NFL True or False: Julian Edelman's HOF case and other hot topics
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theScore's NFL editors debate the hot topics around the NFL. Grab a cold towel and brace for hot takes.

Julian Edelman is a Hall of Famer

Jack Browne: True

Few outside Foxborough, Massachusetts, likely believe Edelman is a slam-dunk Hall of Famer on the level of Randy Moss, Larry Fitzgerald, or Marvin Harrison. His regular-season statistics admittedly pale in comparison to those of the aforementioned receivers and others of their caliber. But Edelman's case, while not overwhelmingly or conventionally strong, still has undeniable merit.

Edelman is the second-most productive postseason receiver in NFL history behind Jerry Rice, racking up the second-most catches (118) and receiving yards (1,442) while helping the New England Patriots win three Super Bowls. And considering Rice's ridiculous statistical dominance, being the best of the rest is no small feat. Edelman was not only hugely productive in those postseason runs, but he also came up clutch in the biggest moments.

The 34-year-old's fingertip snag that kept alive the Patriots' historic comeback against the Atlanta Falcons in Super Bowl LI was one of the best catches you'll see. He followed it up two years later with a 10-catch, 141-yard performance in New England's Super Bowl win over the Los Angeles Rams that earned him MVP honors.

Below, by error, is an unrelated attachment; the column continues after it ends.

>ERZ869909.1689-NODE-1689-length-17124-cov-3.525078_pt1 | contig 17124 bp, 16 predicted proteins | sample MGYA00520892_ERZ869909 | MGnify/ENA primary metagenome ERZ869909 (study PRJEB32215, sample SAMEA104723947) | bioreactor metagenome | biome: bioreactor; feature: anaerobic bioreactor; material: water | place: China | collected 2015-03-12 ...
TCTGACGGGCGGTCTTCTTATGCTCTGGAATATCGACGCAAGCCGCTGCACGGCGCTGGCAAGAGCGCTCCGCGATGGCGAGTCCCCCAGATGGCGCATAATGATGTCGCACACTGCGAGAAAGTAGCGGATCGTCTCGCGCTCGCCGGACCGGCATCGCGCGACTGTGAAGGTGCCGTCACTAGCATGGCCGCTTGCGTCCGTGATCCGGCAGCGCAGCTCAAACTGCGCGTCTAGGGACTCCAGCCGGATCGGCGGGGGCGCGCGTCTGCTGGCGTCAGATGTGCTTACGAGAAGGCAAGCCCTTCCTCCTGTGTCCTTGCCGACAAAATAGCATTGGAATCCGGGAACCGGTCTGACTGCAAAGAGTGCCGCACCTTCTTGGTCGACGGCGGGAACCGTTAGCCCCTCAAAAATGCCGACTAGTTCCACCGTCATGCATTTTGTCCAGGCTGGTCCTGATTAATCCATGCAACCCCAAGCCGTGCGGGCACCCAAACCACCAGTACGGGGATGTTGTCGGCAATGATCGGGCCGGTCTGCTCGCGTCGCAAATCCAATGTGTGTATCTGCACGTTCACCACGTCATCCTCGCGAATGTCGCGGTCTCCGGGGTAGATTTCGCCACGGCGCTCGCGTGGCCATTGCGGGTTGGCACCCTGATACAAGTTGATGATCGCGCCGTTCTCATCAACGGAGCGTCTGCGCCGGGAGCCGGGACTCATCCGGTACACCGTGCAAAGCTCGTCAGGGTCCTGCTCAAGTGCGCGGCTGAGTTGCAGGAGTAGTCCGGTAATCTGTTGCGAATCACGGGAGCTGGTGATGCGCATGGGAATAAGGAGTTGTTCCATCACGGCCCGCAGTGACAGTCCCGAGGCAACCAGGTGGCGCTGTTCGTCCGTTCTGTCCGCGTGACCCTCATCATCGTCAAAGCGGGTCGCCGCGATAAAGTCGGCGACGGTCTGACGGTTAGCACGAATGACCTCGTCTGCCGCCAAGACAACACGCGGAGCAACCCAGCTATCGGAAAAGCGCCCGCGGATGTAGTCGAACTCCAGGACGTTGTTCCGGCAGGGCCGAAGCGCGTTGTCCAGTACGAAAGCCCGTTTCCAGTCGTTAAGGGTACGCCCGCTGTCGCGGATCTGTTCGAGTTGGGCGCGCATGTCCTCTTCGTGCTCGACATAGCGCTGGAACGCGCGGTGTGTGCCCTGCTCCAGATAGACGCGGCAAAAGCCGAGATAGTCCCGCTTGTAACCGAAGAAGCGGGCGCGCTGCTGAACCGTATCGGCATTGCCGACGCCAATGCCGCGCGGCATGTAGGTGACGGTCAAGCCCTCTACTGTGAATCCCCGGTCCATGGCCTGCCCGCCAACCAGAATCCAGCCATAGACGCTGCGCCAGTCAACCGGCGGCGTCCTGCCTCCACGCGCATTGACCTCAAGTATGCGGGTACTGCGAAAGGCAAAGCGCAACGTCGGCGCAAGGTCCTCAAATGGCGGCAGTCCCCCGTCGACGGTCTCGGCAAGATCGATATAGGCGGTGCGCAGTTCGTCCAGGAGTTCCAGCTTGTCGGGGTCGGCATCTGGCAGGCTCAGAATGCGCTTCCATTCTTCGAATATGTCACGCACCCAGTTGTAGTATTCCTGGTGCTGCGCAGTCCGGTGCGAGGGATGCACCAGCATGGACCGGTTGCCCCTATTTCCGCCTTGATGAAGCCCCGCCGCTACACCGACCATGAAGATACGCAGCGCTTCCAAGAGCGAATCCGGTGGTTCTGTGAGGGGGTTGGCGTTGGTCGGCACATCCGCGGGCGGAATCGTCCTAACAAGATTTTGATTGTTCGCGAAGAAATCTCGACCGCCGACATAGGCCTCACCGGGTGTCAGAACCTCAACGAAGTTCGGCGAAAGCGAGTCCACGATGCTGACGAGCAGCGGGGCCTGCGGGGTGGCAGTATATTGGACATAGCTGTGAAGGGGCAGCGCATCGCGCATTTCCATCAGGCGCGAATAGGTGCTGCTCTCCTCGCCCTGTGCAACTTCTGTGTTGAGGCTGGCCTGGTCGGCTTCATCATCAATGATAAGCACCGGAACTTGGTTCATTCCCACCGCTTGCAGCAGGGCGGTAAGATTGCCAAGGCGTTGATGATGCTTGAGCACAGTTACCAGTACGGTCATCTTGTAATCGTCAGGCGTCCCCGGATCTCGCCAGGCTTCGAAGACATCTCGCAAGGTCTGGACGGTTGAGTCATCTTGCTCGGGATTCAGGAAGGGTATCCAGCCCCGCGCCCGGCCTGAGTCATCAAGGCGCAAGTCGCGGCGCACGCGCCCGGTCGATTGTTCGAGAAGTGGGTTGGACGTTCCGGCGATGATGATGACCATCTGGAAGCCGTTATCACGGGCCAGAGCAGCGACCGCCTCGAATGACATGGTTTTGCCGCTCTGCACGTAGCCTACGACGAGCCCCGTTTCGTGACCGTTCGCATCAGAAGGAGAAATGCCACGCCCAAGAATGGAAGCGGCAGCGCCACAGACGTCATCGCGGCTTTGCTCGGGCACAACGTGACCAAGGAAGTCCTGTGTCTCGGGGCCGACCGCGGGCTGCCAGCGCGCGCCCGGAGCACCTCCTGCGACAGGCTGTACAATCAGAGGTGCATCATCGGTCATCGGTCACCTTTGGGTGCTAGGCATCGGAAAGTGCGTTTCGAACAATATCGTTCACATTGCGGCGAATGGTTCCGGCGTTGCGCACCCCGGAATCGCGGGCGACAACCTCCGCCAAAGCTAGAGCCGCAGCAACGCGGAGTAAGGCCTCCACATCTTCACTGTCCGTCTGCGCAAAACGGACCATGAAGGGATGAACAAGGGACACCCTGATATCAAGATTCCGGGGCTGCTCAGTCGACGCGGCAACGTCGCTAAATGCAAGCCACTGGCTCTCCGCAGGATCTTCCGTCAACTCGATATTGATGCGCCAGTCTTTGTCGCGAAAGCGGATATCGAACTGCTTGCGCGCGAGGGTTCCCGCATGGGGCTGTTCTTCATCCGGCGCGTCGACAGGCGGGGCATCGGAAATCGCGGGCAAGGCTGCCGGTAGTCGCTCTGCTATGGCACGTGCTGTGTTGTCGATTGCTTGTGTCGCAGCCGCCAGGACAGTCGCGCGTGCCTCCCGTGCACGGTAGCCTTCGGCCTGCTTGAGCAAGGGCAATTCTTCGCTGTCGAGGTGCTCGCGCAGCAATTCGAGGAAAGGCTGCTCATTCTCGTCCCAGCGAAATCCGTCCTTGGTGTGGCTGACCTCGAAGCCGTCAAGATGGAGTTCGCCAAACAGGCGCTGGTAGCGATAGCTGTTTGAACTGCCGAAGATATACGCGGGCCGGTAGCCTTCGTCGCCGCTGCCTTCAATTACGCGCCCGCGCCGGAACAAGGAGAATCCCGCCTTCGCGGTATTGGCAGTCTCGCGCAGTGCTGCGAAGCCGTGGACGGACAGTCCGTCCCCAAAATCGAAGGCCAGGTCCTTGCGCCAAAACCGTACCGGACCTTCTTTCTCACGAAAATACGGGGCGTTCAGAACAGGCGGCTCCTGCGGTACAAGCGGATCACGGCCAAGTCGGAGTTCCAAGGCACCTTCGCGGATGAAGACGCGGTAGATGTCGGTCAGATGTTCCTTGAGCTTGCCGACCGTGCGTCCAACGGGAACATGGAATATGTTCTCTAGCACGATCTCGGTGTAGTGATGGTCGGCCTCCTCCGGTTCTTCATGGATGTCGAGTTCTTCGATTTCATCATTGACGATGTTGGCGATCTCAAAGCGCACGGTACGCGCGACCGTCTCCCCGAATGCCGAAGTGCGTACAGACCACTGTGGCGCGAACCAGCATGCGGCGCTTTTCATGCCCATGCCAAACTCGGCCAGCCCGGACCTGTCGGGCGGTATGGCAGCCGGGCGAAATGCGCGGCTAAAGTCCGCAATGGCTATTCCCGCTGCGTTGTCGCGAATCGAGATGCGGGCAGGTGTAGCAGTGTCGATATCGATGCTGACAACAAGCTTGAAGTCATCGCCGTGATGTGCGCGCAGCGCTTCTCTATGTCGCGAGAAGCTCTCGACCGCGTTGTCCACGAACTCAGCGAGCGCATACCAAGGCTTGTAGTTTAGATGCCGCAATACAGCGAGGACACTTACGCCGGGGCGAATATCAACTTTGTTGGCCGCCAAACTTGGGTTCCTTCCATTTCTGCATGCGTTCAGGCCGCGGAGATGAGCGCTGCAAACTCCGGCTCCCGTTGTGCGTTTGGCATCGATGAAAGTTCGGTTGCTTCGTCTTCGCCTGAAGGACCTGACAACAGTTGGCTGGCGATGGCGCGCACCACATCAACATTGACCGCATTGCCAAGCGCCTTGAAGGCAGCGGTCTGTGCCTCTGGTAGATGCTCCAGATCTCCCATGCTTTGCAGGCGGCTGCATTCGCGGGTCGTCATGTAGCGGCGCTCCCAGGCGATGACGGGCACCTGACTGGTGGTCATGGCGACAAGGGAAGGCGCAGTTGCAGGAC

Edelman's case is arguably most similar to that of Eli Manning - who is all but assured a gold jacket - but without a royal football surname to bolster it. Both players were underwhelming regular-season performers rarely mentioned among the best at their respective positions, but both are also owners of multiple titles, iconic postseason moments, and huge production in the games that mattered most.

Caio Miari: False

Edelman's playoff success is indeed impressive, but a decorated postseason resume combined with limited regular-season production shouldn't be enough for a spot in Canton.

Edelman topped 1,000 receiving yards in a season just three times, and his best year for touchdowns was a 2015 campaign that saw him score seven in nine games. He retired with 620 regular-season receptions for 6,822 yards and 36 touchdowns. Drew Pearson is the only wide receiver to be inducted into the Hall of Fame in the Super Bowl era with fewer than 50 TD catches. Pearson retired in 1983 with 48 touchdowns, three All-Pro nods, and a spot on the NFL's 1970s All-Decade Team. He also led the league in receiving yards once and helped the Dallas Cowboys win a Super Bowl. Still, he only became a Hall of Famer as a member of the senior category in 2021.

Edelman's regular-season resume lacks both consistency and dominance. He called it a career without a Pro Bowl or All-Pro selection and never topped any major receiving categories. And although Edelman's postseason success is undisputed, he achieved that success playing for arguably the NFL's greatest dynasty. For comparison, four-time Pro Bowl wide receiver Hines Ward was named Super Bowl MVP once and amassed 12,083 yards and 85 touchdowns before retiring in 2011; he hasn't been a Hall of Fame finalist in the last five years.